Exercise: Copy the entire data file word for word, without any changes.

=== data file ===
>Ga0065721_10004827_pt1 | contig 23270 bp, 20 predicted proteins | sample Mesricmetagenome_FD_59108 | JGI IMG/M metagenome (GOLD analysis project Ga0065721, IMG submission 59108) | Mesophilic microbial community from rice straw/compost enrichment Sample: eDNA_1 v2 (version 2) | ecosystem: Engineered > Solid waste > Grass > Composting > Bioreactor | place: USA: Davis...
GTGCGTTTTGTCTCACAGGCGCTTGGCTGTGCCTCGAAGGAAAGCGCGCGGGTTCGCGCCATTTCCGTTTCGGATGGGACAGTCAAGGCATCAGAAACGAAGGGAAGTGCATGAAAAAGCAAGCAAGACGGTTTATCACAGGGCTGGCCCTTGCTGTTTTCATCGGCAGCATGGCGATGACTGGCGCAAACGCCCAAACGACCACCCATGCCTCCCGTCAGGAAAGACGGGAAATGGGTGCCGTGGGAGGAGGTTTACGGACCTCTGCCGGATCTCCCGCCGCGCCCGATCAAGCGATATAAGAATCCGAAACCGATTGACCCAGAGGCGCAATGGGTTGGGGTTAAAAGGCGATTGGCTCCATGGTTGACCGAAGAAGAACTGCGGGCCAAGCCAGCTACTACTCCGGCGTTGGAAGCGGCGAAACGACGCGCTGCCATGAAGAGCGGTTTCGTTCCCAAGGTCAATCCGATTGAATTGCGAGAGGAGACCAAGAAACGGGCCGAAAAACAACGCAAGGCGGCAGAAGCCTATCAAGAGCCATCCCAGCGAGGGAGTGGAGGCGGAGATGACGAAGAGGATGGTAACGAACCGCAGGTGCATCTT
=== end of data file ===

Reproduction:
>Ga0065721_10004827_pt1 | contig 23270 bp, 20 predicted proteins | sample Mesricmetagenome_FD_59108 | JGI IMG/M metagenome (GOLD analysis project Ga0065721, IMG submission 59108) | Mesophilic microbial community from rice straw/compost enrichment Sample: eDNA_1 v2 (version 2) | ecosystem: Engineered > Solid waste > Grass > Composting > Bioreactor | place: USA: Davis...
GTGCGTTTTGTCTCACAGGCGCTTGGCTGTGCCTCGAAGGAAAGCGCGCGGGTTCGCGCCATTTCCGTTTCGGATGGGACAGTCAAGGCATCAGAAACGAAGGGAAGTGCATGAAAAAGCAAGCAAGACGGTTTATCACAGGGCTGGCCCTTGCTGTTTTCATCGGCAGCATGGCGATGACTGGCGCAAACGCCCAAACGACCACCCATGCCTCCCGTCAGGAAAGACGGGAAATGGGTGCCGTGGGAGGAGGTTTACGGACCTCTGCCGGATCTCCCGCCGCGCCCGATCAAGCGATATAAGAATCCGAAACCGATTGACCCAGAGGCGCAATGGGTTGGGGTTAAAAGGCGATTGGCTCCATGGTTGACCGAAGAAGAACTGCGGGCCAAGCCAGCTACTACTCCGGCGTTGGAAGCGGCGAAACGACGCGCTGCCATGAAGAGCGGTTTCGTTCCCAAGGTCAATCCGATTGAATTGCGAGAGGAGACCAAGAAACGGGCCGAAAAACAACGCAAGGCGGCAGAAGCCTATCAAGAGCCATCCCAGCGAGGGAGTGGAGGCGGAGATGACGAAGAGGATGGTAACGAACCGCAGGTGCATCTT